WASHINGTON – Gay Republicans celebrated Donald Trump’s inauguration last weekend with a party featuring a keynote address by Rep. Chris Collins, a Clarence Republican with an anti-gay voting record who vowed that the new president will be a friend to the LGBT community.
“What I can tell you about Donald Trump – there is not a bone in his body that is discriminatory against anyone in this country,” Collins said at the event, according to an account by the Washington Blade, the capital’s gay newspaper. “He has said I am going to be the president for every and all Americans. And that was not a sound bite.”
Collins received a “warm, ecstatic” reception from the crowd of about 150 gay Republicans from across the country, said Gregory T. Angelo, president of the Log Cabin Republicans, the gay GOP group that sponsored the Inaugural “T” Party at the Capitol Hill Club on Saturday.
Collins was the first House member to endorse Trump for president and later served as a leading member of his transition team.
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Trump reached out to the gay community during his speech at the Republican National Convention and at other times during the presidential campaign. And shortly after his election, he told CBS News that he is “fine” with same-sex marriage, which he considers a settled issue.
But Trump’s position on other issues important to the gay community are less clear. For example, when asked on Monday about whether Trump would preserve an Obama-era executive order that bars discrimination against gays working for federal contractors, White House Press Secretary Sean Spicer said he didn’t know.
For his part, Collins opposes the national legalization of gay marriage and legislation aimed at preventing workplace discrimination against gays. And he was the only House member from New York State to score a zero on a legislative scorecard kept by the Human Rights Campaign, a leading gay group, throughout his first four years in Congress.
Asked why Collins agreed to speak to the gay Republican group, his spokesman, Michael McAdams said: “Congressman Collins was happy for the opportunity to take President Trump’s message of ‘Making America Great Again’ for all Americans to the Log Cabin Republicans. President Trump does not discriminate and has reiterated time and again his policies will serve all Americans. The Log Cabin Republicans are a key constituency of the Republican Party and Congressman Collins looks forward to working with them.”
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But that doesn’t mean Collins has changed his mind on issues such as gay marriage – which the Supreme Court made the law of the land in 2015 -- and the Employment Non-Discrimination Act, the proposed bill that would bar workplace discrimination against gays.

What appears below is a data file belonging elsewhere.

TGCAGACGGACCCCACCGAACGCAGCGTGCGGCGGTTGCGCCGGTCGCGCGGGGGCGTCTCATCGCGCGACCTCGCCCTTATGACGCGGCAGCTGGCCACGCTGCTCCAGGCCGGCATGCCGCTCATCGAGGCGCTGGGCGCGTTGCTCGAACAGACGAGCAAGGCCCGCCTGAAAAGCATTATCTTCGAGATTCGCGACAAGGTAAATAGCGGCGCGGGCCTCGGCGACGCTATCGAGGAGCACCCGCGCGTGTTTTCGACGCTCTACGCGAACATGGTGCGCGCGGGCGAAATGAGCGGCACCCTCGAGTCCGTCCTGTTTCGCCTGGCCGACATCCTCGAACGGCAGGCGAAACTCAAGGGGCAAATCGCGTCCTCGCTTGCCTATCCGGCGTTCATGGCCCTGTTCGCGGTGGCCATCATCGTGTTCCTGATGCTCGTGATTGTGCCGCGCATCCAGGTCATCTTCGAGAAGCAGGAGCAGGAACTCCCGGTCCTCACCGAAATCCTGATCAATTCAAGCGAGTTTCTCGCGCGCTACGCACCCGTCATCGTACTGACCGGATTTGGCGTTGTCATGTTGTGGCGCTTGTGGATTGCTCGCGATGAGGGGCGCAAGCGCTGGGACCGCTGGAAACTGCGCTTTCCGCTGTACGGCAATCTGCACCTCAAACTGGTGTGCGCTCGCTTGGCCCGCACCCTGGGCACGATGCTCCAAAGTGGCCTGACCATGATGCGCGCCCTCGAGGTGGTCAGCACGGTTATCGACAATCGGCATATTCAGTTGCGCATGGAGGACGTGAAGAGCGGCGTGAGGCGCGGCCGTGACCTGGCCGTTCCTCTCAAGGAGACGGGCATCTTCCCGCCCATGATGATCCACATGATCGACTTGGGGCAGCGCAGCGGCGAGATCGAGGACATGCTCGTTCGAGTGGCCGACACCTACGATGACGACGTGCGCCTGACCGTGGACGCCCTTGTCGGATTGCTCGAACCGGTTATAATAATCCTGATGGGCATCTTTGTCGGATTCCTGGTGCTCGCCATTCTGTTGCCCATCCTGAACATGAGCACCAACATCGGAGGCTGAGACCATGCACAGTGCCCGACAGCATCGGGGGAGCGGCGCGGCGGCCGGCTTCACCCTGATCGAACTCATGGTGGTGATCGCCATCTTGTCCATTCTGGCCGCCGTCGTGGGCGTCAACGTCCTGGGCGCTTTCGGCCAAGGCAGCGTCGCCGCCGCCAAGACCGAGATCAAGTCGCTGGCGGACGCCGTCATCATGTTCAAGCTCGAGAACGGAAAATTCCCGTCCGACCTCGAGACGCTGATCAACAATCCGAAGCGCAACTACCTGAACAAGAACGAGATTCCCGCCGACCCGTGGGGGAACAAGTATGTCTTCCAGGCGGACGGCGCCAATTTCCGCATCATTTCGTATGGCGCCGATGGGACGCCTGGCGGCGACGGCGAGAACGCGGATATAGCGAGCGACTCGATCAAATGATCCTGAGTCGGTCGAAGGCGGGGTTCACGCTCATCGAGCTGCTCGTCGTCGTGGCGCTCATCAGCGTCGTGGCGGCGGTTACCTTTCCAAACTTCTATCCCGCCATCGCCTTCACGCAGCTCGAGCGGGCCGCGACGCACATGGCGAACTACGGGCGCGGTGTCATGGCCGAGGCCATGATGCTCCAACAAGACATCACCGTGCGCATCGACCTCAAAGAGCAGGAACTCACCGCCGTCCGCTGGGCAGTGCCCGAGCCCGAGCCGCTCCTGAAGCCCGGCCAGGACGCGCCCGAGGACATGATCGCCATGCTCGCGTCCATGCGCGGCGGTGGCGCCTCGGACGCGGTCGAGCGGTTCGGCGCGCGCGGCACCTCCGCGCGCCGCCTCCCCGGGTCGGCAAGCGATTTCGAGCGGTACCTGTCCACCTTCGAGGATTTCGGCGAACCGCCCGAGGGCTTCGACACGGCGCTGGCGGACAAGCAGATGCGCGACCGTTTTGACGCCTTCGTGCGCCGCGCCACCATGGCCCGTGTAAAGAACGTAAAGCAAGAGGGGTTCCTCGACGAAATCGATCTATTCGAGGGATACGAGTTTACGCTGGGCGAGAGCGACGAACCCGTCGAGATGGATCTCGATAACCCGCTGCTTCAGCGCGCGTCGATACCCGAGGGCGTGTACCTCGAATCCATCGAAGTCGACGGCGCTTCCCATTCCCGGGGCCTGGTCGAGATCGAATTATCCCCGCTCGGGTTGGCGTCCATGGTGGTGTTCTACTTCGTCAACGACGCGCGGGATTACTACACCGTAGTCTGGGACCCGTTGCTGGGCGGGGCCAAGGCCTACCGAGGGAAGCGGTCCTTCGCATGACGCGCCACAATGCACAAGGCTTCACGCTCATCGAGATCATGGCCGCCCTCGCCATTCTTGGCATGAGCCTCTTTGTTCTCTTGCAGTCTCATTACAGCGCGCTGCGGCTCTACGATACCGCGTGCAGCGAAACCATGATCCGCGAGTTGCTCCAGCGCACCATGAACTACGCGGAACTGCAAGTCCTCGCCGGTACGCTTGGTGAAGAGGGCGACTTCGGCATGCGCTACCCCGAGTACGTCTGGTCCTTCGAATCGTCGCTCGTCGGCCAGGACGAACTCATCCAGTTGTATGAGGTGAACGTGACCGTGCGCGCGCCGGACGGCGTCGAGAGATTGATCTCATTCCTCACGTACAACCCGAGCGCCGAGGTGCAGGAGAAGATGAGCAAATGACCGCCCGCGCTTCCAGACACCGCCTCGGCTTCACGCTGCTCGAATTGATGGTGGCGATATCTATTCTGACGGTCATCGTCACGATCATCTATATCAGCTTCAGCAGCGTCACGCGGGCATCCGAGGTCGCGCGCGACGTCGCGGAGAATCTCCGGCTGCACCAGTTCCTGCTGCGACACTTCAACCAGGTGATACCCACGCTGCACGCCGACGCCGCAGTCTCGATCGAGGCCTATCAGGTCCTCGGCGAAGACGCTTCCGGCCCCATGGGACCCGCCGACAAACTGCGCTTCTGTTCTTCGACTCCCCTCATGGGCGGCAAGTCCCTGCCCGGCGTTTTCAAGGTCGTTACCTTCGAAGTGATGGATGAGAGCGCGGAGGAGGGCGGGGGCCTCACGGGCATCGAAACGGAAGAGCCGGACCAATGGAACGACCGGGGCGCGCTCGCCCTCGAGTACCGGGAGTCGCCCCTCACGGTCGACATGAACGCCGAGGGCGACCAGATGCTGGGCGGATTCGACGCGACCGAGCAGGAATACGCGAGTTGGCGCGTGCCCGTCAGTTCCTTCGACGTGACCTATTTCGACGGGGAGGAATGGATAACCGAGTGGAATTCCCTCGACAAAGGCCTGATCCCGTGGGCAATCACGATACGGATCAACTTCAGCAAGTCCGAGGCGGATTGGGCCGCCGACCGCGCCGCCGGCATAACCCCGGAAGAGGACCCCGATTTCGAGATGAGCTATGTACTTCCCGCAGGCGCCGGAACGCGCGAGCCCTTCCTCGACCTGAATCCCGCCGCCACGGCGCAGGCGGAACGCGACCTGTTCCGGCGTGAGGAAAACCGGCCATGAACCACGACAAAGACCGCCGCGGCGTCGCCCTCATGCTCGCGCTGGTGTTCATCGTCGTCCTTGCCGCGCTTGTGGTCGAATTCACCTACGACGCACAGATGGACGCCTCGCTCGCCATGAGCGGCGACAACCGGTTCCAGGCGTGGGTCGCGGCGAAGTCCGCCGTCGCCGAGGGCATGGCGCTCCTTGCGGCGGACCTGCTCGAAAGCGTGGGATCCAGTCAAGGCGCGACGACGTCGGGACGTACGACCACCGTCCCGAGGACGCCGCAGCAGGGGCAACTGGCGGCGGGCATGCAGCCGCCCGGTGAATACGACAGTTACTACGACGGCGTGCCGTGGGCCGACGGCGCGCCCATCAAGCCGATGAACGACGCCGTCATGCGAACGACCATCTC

“Congressman Collins has always believed these issues and others like hydrofracking, minimum wage and marijuana laws should be left to the states to decide,” McAdams said.
The Log Cabin Republicans favor gay marriage and the bill that would ban employment discrimination against gays. But the group also takes a strong stand on other issues – such as toughening the fight against ISIS and tax reform – that Republicans generally agree upon, said Angelo, the group’s president.
Dismissing the Human Rights Campaign’s assessment of Collins’ record on gay issues as “arbitrary,” Angelo said he reached out to Collins to ask him to speak at the inaugural event, knowing the Clarence congressman was a strong surrogate who often speaks for the new president.
Collins quickly called back and accepted the invitation, Angelo said.
Other Republican lawmakers past and present who attended the party include Rep. Darrell Issa of California and former Rep. Jim Kolbe of Arizona, who is gay.
Together they heard Collins paint a positive picture of Trump, who, during his campaign, frequently bashed undocumented immigrants and mocked a disabled reporter.
“He is with you,” Collins said of the new president, according to the Washington Blade account. “He is with us. He’s with all Americans.”
Bryan Ball, president of the Stonewall Democrats of Western New York, said it was surprising that Collins appeared before a gay group, given his track record.
“I have never seen Chris Collins show any support, or any willingness to support, his LGBT constituents,” Ball said.
Angelo acknowledged that Collins has not supported gay marriage or other issues important to gays, but he said that was no reason not to invite the congressman to speak before the gay Republican group.
“This is how new allies are made,” he said. “The door is open to any Republican at Log Cabin Republican events.”